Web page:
Wal-Mart to spend $753 million to expand Canada presence
Mississauga, Ontario — Wal-Mart Stores isn’t about to let the grass grow under its feet in Canada. The discounter plans to spend about $753 million this fiscal year to expand its store presence in Canada, before rival Target Corp. begins its push in the country.
The plans call for at least 73 projects — including new store builds, store expansions, remodels, and relocations — during the fiscal year that ends Jan. 31, 2013. The program will add 4.6 million sq. ft. of retail space to Walmart Canada’s operations, and up its store count to more than 375. The company currently has 333 stores in the country.
The move will put Wal-Mart ahead of competitor Target, which has launched a Canadian debut that calls for 125 to 135 stores by early 2013.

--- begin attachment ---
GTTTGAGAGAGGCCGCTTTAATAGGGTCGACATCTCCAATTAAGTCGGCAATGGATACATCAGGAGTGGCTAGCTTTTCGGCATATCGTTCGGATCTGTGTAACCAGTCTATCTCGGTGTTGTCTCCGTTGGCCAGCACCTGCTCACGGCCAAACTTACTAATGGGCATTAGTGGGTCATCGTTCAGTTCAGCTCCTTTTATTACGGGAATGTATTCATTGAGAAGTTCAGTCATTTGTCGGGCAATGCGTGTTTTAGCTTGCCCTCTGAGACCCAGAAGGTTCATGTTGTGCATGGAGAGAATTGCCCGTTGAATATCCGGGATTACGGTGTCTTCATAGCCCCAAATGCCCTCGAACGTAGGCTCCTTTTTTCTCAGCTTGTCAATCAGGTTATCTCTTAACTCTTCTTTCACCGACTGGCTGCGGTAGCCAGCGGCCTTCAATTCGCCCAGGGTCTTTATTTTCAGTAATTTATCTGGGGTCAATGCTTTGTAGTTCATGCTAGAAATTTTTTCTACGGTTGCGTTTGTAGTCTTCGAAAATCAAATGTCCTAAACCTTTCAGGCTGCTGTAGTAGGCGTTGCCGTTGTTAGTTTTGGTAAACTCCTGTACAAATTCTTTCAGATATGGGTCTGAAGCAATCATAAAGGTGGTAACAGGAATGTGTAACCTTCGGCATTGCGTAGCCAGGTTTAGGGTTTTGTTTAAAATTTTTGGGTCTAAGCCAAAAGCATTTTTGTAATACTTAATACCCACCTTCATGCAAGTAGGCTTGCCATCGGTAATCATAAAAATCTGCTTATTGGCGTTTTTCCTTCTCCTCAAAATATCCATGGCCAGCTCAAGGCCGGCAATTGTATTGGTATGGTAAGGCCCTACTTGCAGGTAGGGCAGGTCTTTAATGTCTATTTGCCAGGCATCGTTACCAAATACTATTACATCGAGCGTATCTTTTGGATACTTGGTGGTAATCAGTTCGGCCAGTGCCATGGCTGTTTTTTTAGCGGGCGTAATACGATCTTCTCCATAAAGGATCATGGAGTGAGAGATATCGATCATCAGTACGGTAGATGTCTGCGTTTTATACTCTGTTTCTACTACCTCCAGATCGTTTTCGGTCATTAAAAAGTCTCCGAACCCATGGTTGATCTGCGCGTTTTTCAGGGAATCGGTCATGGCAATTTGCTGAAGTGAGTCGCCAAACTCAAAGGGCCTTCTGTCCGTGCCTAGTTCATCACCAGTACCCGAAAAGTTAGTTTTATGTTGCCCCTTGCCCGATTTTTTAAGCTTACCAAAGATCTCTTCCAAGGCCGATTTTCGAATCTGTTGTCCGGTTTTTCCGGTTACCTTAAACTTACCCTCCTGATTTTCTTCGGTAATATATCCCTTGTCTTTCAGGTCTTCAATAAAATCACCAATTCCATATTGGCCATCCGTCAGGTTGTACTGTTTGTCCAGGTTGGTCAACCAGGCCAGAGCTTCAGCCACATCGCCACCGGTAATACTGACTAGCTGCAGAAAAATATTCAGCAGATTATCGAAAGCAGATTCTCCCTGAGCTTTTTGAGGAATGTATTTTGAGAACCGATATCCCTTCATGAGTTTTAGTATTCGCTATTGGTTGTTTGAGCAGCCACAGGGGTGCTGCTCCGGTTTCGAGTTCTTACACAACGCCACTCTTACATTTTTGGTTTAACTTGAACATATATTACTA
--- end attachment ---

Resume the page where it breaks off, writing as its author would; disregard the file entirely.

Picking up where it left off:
Walmart calls out healthy foods
WASHINGTON — In an effort to assure customers that private-label products are meeting the proper nutrition criteria, Walmart is implementing a transparent initiative called "Great For You," an icon that calls out healthy foods sold in Walmart stores, Walmart announced on Tuesday in Washington, D.C.
Initially appearing on fruits, vegetables and the retailer’s Walmart Great Value and Marketside brands this spring — and eventually made available to national brand products that qualify — Great For You is looking to make it easier for shoppers to build healthier diets. Items that tout the icon must meet criteria based on the latest nutrition science and authoritative guidance from the 2010 Dietary Guidelines for Americans, the Food and Drug Administration, the Department of Agriculture and the Institute of Medicine. Walmart said Great for You also "can be complementary to other nutrition labeling systems being used by the food industry."